Sight The flame was left upon the cookie during the entire expanse of the experiment. Due to the constant force from the oxidizing hydrocarbon, the biscuit, over time, was pushed up and folded back by the flame. The lower biscuit, which was in less contact with the flame, was undamaged (picture 6). The Crème over time would sizzle, drip, and flow, so the cookie was placed upon the tin foil for the remainder of the experiment to avoid damaging equipment (picture 5). The crème, by the end of the experiment, was completely carbonized or disintegrated and was no longer present with the cookie. Once the flame was removed, the cookie remained on flame for an average of 10-15 seconds and then the flame extinguished. The cookie would then smolder for 3-5 minutes and the completely go out, leaving behind two biscuits that were stuck together with carbon but with the floral design still intact on what cookie is left.

RESULTS (method 3):

  • A Bunsen burner will effectively (and very entertainingly) destroy an Oreo Cookie!
  • It can be concluded that Oreo Cookies are in actuality very fire retardant as they do not catch fire easily at all and within minutes put themselves out. This could be due to the cookies percent composition of water which led to method 4 and 5.
  • The burnt chicken smell does not leave.

MATERIALS (method 4):

  • Oreo Cookie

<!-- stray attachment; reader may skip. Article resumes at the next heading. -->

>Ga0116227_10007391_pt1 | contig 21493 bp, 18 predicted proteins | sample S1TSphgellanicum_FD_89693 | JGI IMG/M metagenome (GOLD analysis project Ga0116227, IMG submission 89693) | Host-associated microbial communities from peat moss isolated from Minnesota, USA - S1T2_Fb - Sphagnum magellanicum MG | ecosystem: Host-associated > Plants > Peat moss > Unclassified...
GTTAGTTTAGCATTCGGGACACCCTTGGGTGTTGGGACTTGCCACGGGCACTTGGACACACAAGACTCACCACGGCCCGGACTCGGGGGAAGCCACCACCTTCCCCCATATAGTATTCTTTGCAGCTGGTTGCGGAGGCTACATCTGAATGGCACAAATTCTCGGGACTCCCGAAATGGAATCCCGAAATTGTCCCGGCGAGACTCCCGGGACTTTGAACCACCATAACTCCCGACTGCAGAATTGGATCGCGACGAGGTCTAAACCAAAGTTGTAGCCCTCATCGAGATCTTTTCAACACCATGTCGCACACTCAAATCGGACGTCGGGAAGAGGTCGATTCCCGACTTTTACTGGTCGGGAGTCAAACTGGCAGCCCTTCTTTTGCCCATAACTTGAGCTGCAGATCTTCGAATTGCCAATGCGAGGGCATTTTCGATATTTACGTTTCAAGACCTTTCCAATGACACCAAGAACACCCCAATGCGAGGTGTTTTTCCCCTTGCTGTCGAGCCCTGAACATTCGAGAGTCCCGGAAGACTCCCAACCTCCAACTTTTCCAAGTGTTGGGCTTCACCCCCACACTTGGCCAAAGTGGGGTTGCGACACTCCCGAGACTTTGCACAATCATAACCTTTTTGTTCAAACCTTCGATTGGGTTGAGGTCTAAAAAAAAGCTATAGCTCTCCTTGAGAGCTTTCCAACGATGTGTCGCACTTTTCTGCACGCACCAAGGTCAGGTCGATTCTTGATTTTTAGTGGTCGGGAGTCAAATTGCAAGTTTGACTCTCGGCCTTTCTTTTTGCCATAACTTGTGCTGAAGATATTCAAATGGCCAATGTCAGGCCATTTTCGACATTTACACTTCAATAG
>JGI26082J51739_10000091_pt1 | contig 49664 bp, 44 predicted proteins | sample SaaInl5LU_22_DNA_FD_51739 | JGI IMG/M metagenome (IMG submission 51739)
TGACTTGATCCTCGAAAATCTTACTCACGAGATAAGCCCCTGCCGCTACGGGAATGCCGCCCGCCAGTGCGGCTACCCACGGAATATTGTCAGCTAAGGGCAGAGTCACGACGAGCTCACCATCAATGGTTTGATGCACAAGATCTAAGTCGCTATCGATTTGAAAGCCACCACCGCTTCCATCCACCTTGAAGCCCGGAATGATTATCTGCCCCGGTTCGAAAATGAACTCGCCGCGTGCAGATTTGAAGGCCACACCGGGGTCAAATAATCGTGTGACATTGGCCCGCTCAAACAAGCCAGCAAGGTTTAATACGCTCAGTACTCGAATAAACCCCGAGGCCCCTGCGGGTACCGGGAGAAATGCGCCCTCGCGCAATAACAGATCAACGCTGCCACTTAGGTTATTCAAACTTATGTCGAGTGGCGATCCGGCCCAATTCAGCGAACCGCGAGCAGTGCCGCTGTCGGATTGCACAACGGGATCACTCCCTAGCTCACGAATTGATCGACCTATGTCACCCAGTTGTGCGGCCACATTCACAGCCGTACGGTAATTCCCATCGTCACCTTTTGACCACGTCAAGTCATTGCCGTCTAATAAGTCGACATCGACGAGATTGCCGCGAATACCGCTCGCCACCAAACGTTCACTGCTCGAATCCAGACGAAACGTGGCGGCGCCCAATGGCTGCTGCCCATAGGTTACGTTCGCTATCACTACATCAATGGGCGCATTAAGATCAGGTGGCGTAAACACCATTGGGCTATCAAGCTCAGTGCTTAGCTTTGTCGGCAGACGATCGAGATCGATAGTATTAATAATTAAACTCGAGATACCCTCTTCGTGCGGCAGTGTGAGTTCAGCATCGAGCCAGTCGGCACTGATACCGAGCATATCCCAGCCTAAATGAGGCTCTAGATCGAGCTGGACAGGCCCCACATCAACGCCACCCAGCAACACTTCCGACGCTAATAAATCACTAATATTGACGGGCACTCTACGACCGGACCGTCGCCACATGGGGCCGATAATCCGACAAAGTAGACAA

• Tin foil (to protect surroundings)
  • Ignition agent (a Bunsen burner)
  • A dehydrator (to remove water from  cookie)

PROCEDURE (method 4):

  1. Twenty four hours before experiment, place and leave Oreo in the running dehydrator.
  2. At time of experiment, remove cookie and place it on several sheets of tin foil in a fire safe area.
  3. Light the Bunsen burner and adjust it until a good blue flame is achieved then place the flame upon the cookie. Once they have caught flame, remove the burner.
  4. Record observations.

DATA (method 4):

  • Data table 4 shows observations made by the senses when attempting to burn Oreo cookies as described above in procedure (method 4).
    Sense used: Observation made:
    Taste Same as Method 3
    Touch The Biscuit was completely hard to the touch but easy to break and had no malleability left to it. The crème was almost powder like to begin the experiment and was gone at the end, reduced to carbon (picture 7).
    Sound Same as method 3
    Smell Same as method 3
    Sight For this method, the visual observations were very similar to that of Method 3 as well, however everything happened much faster. The Biscuit and went up in flame much faster and staid lit longer. The crème sizzled sooner and disintegrated more quickly (picture 8). The smoldering of the cookie lasted 17-22 minutes, although the cookie was not reduced to ash.

RESULTS (method 4):

  • A dehydrated Oreo is more easily destroyed than a normal one; however, waiting twenty-four hours is very difficult.
  • Bunsen Burners will melt through multiple layers of tin foil.
  • Even though the percent composition of water for the Oreo was decreased, the Oreo was not reduced to ash. Therefore, the fire-retardant quality of Oreo’s holds true.